August 14, 2002
HOW TO KEEP THOSE IDEAS FLOWING By Susan Miles | printable version
Like most of you, I carry around an "ideas notebook" to jot down story and article ideas as they occur to me. Some days I can fill pages with one line outlines of future articles to write. Other times, my notebook may remain untouched at the bottom of my bag for weeks on end.
This made me stop and think. What do I do differently those days when the ideas flow like a faucet? I can only look back at my various articles and remember what motivated me at the time to write each one.
I know that my first "How to" piece was triggered by a phone call. A friend telephoned on the eve of her overseas holiday to ask for advice on how to carry her funds while abroad. I rattled off a list of suggestions without even blinking, surprising myself that I had so much knowledge on the subject. Unfortunately my dear friend seemed a little confused by this wave of information. Sensing this, I came up with a simple formula to help her remember the advice. Thus was born my 60/30/10 Rule on managing your holiday money. I learned from this experience that it was not just enough to have the information but to be able to structure it in a way that people could understand and remember.
This incident also made me think of other subjects that my friends and family seek my advice on. From packing for a trip, managing your career, even how to sell your writing. I now have a long list of "How to" article ideas to write based on this line of thought.
My interests have been the inspiration for a large portion of my articles. I like to run. I'm not a good runner, but I get a kick out of preparing for and entering amateur fun runs. The thrill of competing in my first overseas event prompted me to write about motivation and fulfilling ones dreams. An edited out line from this article then formed the basis of a piece on the positive impact music can have on your running. My inability to remember my coach's running tips provided me with the idea to create and then write about my motivational running shirt. His admiring comments on the physique of a passing male runner during one of our training runs provided me with the first of 12 reasons for my humor piece on why men who run are a good catch!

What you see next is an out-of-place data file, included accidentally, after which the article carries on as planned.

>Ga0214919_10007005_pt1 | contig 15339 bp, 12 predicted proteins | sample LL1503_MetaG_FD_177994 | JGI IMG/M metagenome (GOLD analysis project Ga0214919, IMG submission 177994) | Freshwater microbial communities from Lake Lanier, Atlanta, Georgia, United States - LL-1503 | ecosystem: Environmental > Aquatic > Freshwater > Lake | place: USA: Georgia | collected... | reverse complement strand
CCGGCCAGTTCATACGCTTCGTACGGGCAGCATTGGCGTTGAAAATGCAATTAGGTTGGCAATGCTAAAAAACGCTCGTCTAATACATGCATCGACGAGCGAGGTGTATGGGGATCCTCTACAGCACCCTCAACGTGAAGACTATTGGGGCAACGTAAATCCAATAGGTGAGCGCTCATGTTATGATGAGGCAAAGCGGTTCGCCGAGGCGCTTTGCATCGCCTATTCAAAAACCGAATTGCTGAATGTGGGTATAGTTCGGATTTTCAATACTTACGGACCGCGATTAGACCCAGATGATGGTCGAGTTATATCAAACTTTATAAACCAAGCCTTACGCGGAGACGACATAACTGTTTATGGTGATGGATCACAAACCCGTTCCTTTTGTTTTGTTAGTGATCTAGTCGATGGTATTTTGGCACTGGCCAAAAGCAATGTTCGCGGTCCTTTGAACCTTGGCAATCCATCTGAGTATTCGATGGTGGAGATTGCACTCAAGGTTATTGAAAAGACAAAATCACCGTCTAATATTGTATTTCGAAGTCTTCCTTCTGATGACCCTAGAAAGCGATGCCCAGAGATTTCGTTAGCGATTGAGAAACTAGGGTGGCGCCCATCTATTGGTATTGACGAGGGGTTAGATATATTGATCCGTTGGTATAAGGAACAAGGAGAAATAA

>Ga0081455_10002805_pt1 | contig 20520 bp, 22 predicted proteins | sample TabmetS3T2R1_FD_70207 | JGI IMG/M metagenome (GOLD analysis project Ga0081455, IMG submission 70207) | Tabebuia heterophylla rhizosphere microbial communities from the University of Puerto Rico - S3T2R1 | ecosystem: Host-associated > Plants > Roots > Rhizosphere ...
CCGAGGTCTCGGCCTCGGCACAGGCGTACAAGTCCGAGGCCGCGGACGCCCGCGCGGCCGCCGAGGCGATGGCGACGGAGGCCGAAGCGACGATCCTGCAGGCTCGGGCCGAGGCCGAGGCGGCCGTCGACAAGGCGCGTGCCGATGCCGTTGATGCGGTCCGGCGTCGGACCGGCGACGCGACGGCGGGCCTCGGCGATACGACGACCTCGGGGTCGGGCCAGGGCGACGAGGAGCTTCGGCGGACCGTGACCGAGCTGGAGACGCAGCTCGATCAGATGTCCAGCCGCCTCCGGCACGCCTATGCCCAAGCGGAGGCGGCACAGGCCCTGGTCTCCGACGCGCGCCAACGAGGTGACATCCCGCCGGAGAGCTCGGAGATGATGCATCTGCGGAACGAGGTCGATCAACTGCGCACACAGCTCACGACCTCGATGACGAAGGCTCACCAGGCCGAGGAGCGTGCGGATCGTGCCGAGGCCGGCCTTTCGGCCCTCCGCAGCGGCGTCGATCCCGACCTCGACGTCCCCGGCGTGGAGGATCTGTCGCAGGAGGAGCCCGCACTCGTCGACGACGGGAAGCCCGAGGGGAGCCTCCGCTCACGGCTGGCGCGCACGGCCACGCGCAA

Even negative comments have fueled ideas. I overhead one runner make a less than flattering remark about the walking participants at an event. This produced another "how to" piece. This time offering advice and encouragement to walkers who participate in local fun run/walks.
My other great interest is travel. While the places I've visited and the experiences I've enjoyed appear in my articles, it is often the impact of these journeys on my daily life that lead to an idea for a story.
The little daily occurrences that prompt me to remember my travel buddies inspired me to write about the impact their friendships, despite their absence, have had on my life. Another great "trigger" inspiration was the near loss of one of my trilogy of rings acquired during these various trips. This made me think about the origin of each of these rings and the journey they represent for me as both a traveler and an individual.
However, my favorite "travel story" is actually one based on disappointment. It was while thinking about why a visit to New York City had been such a let down that I formulated a piece on expectations.
Luckily for me (and my credit card!) I don't always need to travel to find inspiration. Sometimes it is as close as my parent's refrigerator. The collection of papers my mother has stuck to the door of her fridge prompted a piece on competitiveness among seniors.
Simple actions by family and friends have also been the catalyst to an idea. My 7-year-old niece's recent interpretation of "secrets" made me think about my role as her aunt and the responsibilities I carry according to her Sri Lankan heritage as her "little mummy". This article on "Aunts and Nieces" is the one that is bubbling away in my head at present!
So where did the idea for this piece generate from? I must give credit to my relative, Glenora, who simply asked me, "Where do you get all your ideas?"
Susan Miles is from Melbourne Australia. She has recently taken her search for new writing ideas to Japan while she participates in a cultural exchange program teaching English and western culture to High School students. Susan plans to utilize this 12-month period in Japan to produce a series of travel features in partnership with English photographer Sally Pierce.